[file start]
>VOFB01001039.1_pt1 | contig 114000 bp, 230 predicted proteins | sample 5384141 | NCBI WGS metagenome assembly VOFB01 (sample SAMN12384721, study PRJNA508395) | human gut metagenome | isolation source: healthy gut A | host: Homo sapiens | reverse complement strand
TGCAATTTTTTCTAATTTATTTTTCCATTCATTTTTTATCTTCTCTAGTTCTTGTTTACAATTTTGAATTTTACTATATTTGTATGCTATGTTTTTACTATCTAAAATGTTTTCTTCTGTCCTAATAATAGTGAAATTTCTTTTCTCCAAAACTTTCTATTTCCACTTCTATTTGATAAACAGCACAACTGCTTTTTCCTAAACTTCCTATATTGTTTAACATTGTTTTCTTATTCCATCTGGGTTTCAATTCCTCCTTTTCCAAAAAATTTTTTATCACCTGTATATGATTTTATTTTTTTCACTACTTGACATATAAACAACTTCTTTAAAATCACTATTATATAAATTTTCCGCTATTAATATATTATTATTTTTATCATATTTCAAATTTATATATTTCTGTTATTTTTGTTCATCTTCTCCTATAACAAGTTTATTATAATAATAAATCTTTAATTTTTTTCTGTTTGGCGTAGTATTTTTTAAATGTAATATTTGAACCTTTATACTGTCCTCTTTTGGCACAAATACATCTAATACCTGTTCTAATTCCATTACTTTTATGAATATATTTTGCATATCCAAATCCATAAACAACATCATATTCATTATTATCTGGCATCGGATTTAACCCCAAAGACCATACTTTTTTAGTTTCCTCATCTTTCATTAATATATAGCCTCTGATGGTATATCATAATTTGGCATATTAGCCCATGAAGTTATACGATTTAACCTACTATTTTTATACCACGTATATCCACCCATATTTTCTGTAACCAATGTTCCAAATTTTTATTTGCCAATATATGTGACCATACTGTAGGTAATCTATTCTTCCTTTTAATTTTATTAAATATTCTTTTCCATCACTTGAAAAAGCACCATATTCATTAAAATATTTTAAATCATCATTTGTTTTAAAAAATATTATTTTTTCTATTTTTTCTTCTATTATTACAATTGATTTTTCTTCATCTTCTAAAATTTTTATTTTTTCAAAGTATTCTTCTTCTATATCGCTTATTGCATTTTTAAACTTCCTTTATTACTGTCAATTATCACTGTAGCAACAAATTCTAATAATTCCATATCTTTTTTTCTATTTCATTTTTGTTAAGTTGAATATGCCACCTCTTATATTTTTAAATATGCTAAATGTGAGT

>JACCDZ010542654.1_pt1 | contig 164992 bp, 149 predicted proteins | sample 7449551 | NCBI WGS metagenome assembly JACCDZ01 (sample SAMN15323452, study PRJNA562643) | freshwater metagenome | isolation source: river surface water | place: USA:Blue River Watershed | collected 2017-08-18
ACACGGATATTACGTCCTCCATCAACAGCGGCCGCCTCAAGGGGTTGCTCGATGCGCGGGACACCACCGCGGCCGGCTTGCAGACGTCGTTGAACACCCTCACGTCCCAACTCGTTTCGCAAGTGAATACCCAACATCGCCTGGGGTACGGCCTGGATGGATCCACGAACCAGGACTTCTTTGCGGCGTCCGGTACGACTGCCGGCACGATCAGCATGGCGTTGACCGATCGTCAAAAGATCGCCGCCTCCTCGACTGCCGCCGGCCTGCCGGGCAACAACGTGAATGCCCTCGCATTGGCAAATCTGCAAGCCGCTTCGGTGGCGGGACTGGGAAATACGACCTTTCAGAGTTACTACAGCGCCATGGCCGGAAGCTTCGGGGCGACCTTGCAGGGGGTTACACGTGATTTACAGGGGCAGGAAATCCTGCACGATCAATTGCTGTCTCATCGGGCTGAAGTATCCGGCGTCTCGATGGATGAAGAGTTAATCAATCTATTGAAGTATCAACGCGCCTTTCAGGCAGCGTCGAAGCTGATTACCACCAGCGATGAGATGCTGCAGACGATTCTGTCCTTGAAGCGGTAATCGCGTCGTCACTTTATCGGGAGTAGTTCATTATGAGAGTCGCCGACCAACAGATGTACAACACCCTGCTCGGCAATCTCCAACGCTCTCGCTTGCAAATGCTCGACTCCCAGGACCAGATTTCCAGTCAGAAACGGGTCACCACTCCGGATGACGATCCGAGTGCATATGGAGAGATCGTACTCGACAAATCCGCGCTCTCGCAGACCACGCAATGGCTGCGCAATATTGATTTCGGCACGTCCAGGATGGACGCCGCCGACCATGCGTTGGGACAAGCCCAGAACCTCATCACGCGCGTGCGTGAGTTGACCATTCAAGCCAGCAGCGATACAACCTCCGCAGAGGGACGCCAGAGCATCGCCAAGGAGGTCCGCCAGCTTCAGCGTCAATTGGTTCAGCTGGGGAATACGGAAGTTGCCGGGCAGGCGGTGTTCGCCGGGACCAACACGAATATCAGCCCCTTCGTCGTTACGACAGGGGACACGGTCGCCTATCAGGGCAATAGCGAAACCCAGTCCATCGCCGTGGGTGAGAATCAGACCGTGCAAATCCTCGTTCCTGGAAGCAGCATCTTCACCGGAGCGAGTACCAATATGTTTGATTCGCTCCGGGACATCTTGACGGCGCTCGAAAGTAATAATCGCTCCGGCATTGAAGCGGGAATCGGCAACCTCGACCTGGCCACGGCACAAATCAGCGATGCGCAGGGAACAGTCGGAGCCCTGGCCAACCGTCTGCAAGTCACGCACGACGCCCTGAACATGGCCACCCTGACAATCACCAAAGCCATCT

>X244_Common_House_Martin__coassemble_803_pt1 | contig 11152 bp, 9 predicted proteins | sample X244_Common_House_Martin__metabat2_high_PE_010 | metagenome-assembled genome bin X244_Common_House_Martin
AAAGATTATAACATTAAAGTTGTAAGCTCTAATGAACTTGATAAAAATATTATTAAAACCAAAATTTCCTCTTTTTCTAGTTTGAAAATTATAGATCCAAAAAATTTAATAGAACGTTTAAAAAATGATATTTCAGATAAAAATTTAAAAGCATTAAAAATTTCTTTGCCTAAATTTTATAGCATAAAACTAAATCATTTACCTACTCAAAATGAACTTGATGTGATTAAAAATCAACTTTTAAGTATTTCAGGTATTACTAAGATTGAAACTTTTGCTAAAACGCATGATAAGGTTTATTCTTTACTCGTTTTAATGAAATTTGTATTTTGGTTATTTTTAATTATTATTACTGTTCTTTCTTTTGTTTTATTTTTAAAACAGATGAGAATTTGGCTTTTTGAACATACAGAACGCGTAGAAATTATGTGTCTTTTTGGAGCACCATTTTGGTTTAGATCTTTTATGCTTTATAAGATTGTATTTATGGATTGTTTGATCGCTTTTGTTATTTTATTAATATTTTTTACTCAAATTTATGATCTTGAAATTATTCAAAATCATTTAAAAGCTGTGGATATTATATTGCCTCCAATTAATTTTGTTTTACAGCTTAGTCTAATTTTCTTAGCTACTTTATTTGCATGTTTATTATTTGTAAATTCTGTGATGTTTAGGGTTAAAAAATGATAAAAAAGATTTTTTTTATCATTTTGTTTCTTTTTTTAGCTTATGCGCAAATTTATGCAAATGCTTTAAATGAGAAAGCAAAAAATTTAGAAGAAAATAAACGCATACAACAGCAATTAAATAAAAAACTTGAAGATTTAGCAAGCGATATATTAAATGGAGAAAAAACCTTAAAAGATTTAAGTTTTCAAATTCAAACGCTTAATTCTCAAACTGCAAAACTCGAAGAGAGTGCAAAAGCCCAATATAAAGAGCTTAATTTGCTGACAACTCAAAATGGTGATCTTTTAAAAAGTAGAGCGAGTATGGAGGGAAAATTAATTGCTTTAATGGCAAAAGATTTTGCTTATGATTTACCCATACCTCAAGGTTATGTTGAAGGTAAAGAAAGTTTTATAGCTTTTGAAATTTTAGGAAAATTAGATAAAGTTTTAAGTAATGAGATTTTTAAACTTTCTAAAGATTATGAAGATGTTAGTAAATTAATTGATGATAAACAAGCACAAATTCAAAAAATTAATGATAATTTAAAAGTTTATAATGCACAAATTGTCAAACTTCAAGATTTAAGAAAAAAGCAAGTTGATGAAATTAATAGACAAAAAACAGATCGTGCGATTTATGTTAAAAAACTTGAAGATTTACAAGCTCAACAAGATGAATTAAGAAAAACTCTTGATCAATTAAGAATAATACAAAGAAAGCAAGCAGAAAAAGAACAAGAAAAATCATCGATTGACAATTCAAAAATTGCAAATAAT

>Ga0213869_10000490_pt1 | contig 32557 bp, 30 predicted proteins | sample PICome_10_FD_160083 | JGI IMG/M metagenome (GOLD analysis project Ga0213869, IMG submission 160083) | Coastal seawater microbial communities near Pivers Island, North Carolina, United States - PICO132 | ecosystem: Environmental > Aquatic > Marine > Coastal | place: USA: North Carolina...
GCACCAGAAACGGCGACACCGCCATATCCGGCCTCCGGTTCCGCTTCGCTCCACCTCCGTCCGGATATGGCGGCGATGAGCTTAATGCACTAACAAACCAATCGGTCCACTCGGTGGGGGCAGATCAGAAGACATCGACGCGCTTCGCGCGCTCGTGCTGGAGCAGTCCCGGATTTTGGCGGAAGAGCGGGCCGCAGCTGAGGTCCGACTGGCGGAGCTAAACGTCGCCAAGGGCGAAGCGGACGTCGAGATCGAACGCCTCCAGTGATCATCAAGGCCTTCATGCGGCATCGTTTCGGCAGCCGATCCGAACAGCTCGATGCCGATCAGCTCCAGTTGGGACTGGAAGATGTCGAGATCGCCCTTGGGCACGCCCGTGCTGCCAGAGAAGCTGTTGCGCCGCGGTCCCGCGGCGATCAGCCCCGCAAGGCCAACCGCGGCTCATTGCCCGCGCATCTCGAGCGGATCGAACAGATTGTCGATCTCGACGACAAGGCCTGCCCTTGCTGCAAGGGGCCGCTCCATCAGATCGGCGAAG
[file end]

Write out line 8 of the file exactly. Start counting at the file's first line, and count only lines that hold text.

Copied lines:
GCACCAGAAACGGCGACACCGCCATATCCGGCCTCCGGTTCCGCTTCGCTCCACCTCCGTCCGGATATGGCGGCGATGAGCTTAATGCACTAACAAACCAATCGGTCCACTCGGTGGGGGCAGATCAGAAGACATCGACGCGCTTCGCGCGCTCGTGCTGGAGCAGTCCCGGATTTTGGCGGAAGAGCGGGCCGCAGCTGAGGTCCGACTGGCGGAGCTAAACGTCGCCAAGGGCGAAGCGGACGTCGAGATCGAACGCCTCCAGTGATCATCAAGGCCTTCATGCGGCATCGTTTCGGCAGCCGATCCGAACAGCTCGATGCCGATCAGCTCCAGTTGGGACTGGAAGATGTCGAGATCGCCCTTGGGCACGCCCGTGCTGCCAGAGAAGCTGTTGCGCCGCGGTCCCGCGGCGATCAGCCCCGCAAGGCCAACCGCGGCTCATTGCCCGCGCATCTCGAGCGGATCGAACAGATTGTCGATCTCGACGACAAGGCCTGCCCTTGCTGCAAGGGGCCGCTCCATCAGATCGGCGAAG